The Pre-Eminent Victorian: A Study of Tennyson

By Joanna Richardson | Go to book overview

CHAPTER TWENTY
GLORIA DEO IN EXCELSIS

IN 1867, frightened away from Farringford by the 'brick boxes' rising round, and 'by Hero-worshippers, etc.,' Tennyson had bought what FitzGerald called 'a Solitude': the Greenhill estate, on Blackdown, in Sussex. 'He is having a house built,' recorded W. M. Rossetti, 'and has taken a piece of waste land at one end, so as to serve as a gap or buffer between his grounds and the public.' The flight from the footlights, which seems today like an affectation, was then a quality of eminence. It not only suited a poet who needed to live in tranquillity, it suited a public who needed an oracle. On the summit of a lonely hill, with a broad, sleepy, hazy view across the Sussex Downs to the Channel, Aldworth was built for Tennyson. It was designed by his friend James Knowles, the architect and editor of The Nineteenth Century, and it was itself late nineteenth-century from the oriel windows and the text across the façade, Gloria Deo in Excelsis (chosen by Emily), to the delectable 'hot-water bathroom' where the Laureate would take three baths a day.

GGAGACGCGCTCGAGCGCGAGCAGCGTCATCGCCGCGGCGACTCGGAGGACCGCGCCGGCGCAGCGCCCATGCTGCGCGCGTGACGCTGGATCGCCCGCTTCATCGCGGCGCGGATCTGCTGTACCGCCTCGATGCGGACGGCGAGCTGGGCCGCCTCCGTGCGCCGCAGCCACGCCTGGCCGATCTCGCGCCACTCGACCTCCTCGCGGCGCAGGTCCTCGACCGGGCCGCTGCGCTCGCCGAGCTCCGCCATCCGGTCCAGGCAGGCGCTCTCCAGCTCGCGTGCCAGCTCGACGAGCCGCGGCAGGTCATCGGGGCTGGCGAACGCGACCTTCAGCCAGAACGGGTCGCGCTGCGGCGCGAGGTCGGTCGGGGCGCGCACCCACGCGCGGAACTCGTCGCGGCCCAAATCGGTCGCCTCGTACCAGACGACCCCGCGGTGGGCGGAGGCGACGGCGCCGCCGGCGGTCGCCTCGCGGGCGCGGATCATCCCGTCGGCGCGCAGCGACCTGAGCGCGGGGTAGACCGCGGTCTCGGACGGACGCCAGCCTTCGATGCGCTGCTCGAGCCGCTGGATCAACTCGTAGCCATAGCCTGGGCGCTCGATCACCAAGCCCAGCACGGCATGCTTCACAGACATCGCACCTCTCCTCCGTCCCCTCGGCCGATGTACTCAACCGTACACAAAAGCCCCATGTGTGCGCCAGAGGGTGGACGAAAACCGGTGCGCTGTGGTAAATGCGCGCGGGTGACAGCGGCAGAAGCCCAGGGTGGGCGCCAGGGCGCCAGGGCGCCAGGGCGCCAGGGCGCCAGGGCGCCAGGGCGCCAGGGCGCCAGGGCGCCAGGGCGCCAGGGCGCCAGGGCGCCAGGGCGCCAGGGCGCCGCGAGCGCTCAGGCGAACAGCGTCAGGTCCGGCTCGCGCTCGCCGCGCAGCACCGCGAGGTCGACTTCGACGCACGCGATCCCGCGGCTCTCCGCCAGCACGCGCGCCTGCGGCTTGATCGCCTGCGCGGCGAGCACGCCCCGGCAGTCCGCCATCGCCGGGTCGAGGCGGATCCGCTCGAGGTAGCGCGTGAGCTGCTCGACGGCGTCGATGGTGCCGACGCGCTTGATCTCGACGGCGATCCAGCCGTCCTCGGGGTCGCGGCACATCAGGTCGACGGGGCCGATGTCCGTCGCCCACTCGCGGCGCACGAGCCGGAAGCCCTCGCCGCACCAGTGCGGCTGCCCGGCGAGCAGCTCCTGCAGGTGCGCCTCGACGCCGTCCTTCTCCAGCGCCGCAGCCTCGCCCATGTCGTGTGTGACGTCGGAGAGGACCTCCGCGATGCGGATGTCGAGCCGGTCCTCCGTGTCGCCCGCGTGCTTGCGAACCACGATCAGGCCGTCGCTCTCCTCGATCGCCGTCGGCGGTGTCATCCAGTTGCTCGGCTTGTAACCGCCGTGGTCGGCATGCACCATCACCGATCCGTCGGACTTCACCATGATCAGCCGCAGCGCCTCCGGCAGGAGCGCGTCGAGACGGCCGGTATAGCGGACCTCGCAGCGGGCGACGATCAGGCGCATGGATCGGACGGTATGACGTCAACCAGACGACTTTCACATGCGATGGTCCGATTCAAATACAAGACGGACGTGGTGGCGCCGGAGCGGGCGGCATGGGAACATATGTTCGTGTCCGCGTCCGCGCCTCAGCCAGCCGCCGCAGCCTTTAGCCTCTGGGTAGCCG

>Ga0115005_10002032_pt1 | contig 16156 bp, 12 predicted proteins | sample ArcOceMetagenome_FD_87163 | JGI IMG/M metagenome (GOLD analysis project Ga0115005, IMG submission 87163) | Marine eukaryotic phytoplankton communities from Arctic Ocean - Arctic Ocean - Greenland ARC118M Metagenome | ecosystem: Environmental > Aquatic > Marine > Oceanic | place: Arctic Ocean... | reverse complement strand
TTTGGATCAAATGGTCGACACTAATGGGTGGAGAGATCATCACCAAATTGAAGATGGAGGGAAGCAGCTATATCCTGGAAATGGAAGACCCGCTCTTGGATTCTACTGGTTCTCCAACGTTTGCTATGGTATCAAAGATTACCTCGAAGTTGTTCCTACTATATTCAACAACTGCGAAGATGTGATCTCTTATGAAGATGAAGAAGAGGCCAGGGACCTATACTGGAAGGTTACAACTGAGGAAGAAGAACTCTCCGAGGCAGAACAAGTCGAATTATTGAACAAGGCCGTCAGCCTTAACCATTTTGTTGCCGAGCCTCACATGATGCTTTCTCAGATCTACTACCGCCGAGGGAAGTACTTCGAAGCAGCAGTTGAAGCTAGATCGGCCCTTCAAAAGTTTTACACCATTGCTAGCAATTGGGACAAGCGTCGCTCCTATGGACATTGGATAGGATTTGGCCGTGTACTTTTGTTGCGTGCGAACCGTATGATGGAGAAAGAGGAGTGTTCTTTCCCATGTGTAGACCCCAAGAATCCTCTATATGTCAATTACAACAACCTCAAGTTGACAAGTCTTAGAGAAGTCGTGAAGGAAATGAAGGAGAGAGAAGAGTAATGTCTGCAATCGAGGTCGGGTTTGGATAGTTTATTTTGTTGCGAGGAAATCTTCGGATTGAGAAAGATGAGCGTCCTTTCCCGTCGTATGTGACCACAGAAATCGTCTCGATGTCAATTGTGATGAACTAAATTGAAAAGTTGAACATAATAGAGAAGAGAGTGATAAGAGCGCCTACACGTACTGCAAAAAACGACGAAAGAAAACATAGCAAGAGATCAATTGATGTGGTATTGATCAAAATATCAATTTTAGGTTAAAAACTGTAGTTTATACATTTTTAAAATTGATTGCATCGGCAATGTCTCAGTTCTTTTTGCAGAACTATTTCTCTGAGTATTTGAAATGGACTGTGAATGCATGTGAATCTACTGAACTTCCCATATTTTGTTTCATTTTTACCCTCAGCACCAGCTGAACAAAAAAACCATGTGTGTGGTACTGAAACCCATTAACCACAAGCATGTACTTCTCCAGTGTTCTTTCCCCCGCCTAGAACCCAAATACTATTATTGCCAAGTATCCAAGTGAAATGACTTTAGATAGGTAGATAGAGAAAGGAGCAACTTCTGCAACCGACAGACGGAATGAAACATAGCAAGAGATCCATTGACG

* * *

While Aldworth was rising among its rhododendrons and conifers in the summer of 1868, the usual tide of visitors flowed to Farringford; and, as Anne Thackeray noted, few but the Laureate could have stood the admiring, stimulating, exhausting stream of individuals, each demanding consideration. 'Mr Palgrave performs the Moslem service and the summons to prayer,' wrote Emily on June 8th. 'Very solemn and imposing. 9th. Mrs Cameron photographs him.' William Lecky arrived to worship his hero and receive congratulations on his imminent History of European Morals: 'A great book,' said Tennyson, 'for any man to have written.' The author of Hiawatha stalked in with his brother-in-law, Tom Appleton, 'full of the wonders of table-

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